A sure sign that Jews control the media is that someone like Alan Dershowitz can get away with trotting out totally lame arguments in the mainstream media against the idea that Jews control the media. (Do Jews Control the Media?) It’s an example of Orwell’s idea of blackwhite: “a loyal willingness to say that black is white when Party discipline demands this. But it means also the ability to believe that black is white, and more, to know that black is white, and to forget that one has ever believed the contrary.”
Dershowitz’s basic point is that yes, there are “individual Jews” with influence in the media, as well as the law, finance, and academia. His phrase “individual Jews” is meant to indicate that they are people “who happen to be Jewish.” They do not “act together in a conspiratorial manner.”
If he means that Jews in the media do a Protocols-of-the-Elders-of-Zion thing where they get their marching orders from Abe Foxman, I would have to agree with him. But the fact is that in general Jews do not act simply as individuals. There is a shared vision that influences the attitudes and behavior of individual Jews. As I note in summarizing J. J. Goldberg, “There is a great deal of consensus on broad Jewish issues, particularly in the areas of Israel and the welfare of other foreign Jewries, immigration and refugee policy, church-state separation, abortion rights, and civil liberties” (see Jewish Power, p. 5). Indeed, the consensus on these issues among Jewish activist organizations and the Jewish intellectual movements reviewed here despite a great deal of disagreement on other issues is striking.These attitudes typify the entire Jewish political spectrum, from the mainstream Jewish left to the neoconservative Jewish right, and in general, the Jewish profile on these issues is quite different from other Americans. Massive changes in public policy on these issues coincide with the period of increasing Jewish power and influence in the United States.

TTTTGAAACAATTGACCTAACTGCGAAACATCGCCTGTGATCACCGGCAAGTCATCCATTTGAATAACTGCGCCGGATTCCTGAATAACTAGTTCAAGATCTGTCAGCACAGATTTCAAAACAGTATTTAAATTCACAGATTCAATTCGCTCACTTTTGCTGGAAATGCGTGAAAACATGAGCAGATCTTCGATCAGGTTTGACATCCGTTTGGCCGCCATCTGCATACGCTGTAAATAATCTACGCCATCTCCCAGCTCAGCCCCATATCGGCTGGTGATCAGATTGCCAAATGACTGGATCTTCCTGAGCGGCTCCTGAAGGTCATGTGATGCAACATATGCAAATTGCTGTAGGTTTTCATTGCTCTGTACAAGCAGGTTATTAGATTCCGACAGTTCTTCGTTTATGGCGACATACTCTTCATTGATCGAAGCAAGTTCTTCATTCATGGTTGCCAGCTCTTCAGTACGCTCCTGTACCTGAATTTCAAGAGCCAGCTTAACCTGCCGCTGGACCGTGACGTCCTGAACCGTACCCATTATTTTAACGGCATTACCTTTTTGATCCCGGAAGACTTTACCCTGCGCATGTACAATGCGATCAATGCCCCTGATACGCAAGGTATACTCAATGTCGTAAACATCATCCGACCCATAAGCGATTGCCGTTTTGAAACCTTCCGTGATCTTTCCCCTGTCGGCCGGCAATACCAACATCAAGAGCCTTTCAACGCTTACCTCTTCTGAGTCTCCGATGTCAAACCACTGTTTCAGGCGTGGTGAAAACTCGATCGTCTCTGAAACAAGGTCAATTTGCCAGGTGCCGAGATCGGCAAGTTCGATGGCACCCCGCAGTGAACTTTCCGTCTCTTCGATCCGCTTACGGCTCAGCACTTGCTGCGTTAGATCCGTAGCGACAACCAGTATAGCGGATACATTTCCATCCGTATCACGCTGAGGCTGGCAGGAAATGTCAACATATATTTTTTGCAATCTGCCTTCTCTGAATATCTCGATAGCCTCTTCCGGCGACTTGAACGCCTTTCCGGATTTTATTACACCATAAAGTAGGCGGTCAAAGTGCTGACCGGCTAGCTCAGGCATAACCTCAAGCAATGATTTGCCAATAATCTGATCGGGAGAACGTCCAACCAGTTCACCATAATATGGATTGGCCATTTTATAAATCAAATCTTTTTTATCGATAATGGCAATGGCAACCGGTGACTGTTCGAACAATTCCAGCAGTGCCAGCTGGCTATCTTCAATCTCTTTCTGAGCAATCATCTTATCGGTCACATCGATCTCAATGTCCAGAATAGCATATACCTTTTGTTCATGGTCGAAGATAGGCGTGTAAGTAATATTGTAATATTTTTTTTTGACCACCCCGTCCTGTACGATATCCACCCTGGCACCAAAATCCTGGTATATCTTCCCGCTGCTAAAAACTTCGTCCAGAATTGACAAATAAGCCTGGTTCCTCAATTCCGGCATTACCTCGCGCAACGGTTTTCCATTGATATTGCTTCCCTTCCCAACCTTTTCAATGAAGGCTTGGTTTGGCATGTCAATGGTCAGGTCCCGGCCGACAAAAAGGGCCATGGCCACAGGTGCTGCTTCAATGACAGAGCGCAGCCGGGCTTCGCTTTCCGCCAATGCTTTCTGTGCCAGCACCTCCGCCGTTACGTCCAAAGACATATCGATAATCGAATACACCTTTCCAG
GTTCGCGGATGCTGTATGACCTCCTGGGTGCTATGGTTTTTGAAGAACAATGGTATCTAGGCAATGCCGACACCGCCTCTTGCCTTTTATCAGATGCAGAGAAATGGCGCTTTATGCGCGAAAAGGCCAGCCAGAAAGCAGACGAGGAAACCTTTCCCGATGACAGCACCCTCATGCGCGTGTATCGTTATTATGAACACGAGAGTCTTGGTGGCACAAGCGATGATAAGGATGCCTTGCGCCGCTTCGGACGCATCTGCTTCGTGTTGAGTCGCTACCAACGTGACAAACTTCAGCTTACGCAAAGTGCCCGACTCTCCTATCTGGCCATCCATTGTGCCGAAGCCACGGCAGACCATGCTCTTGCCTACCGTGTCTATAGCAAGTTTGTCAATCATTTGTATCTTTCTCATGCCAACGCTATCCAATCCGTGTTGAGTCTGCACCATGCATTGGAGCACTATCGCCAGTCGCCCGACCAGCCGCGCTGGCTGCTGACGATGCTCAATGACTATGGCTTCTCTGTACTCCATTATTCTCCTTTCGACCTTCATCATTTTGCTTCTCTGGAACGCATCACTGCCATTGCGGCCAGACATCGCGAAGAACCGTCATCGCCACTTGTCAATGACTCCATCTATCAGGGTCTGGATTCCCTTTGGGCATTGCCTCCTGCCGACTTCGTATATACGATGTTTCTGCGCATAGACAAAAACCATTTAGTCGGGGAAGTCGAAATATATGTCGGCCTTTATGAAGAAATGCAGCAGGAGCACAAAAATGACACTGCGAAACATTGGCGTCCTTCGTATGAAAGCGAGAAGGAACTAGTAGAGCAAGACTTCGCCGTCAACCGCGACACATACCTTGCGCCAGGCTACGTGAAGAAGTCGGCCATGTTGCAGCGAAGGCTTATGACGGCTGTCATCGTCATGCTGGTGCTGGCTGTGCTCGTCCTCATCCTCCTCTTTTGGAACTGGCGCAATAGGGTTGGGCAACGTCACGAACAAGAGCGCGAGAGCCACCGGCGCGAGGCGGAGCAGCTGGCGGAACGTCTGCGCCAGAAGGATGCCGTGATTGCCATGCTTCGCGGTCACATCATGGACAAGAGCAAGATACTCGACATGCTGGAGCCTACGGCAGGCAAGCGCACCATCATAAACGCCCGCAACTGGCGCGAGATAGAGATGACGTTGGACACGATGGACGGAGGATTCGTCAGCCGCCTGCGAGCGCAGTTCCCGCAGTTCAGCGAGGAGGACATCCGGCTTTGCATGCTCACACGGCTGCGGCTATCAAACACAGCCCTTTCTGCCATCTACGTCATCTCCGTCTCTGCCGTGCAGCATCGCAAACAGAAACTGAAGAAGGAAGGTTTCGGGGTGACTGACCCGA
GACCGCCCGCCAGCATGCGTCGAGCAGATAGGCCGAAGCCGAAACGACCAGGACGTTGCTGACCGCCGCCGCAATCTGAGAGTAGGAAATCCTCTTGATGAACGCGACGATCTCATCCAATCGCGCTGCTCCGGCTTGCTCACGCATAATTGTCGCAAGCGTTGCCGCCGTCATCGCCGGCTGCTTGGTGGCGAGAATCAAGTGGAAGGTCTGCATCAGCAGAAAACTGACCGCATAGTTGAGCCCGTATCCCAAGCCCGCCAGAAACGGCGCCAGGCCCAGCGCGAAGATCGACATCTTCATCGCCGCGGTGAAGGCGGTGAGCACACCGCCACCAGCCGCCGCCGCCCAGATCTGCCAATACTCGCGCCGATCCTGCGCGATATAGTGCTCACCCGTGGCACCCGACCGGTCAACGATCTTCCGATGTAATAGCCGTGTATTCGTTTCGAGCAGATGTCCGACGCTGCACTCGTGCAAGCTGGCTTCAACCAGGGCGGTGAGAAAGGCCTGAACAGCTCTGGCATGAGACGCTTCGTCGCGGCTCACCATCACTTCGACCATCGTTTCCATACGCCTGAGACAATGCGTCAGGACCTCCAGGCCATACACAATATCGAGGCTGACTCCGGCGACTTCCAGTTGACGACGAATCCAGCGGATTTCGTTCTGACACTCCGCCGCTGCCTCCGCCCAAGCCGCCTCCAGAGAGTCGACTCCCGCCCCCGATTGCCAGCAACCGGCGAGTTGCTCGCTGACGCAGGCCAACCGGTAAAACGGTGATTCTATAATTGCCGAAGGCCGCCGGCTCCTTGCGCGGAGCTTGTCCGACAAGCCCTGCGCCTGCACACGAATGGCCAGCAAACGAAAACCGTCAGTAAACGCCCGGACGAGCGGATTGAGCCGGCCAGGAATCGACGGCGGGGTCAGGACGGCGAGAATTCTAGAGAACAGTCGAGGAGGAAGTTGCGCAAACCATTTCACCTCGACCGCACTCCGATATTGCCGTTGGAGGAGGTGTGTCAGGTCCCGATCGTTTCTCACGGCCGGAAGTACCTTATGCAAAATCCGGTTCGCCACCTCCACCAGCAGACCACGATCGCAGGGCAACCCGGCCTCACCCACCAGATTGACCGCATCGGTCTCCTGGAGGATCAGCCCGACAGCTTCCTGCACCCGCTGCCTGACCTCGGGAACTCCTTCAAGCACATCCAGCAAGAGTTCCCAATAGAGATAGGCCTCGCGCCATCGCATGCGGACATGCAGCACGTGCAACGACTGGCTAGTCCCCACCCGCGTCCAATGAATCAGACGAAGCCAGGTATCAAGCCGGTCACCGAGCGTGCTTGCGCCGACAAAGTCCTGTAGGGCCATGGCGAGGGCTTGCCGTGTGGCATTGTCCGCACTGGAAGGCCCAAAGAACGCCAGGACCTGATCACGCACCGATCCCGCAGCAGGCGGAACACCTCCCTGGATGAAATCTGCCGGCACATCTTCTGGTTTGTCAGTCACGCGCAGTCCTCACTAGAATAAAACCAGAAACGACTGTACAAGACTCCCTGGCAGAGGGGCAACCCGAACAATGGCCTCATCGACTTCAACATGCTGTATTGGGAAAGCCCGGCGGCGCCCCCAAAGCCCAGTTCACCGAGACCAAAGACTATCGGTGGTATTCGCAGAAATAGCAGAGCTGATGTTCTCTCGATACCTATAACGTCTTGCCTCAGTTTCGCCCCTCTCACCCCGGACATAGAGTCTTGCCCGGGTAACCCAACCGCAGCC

Philip Weiss points out that Dershowitz himself has emphasized general Jewish goals, particularly the defense of Israel. And he presents examples of Jews in the media who see themselves as promoting Israel or who actively exclude points of view critical of Israel. To which I would add the comment by Eric Alterman about Martin Peretz, publisher of The New Republic: “It is not enough to say that TNR’s owner is merely obsessed with Israel; he says so himself. But more importantly, Peretz is obsessed with Israel’s critics, Israel’s would-be critics, and people who never heard of Israel, but might one day know someone who might someday become a critic.”
Dershowitz gives the New York Times as an example of a Jewish-owned media, noting that is critical of Israel. But in general, the Times’ coverage has been highly skewed toward Israel, as documented by Alison Weir’s If Americans Knew. Weiss gives the well-known quote from former editor Max Frankel: The NYT’s former executive editor Max Frankel wrote, “I was much more deeply devoted to Israel than I dared to assert … Fortified by my knowledge of Israel and my friendships there, I myself wrote most of our Middle East commentaries. As more Arab than Jewish readers recognized, I wrote them from a pro-Israel perspective.”
A recent Forward article recounts the firings of Rick Sanchez, Octavia Nasr, and Helen Thomas for their comments on Jewish issues. It points out that “Jews have done more than other groups to make it clear that they will not suffer lightly the public slights like those made by Sanchez — let alone by those with even bigger mouths, like Mel Gibson. As Foxman put it, ‘We are a community that is sensitive, and — have no doubt — we’ll respond.’ ‘
Right. But at least we know what the game is. The truth will be suppressed with all the power that the Jewish community can bring to bear. The message is out that anyone who wishes to have a career in the media must play by these rules or look for another line of work.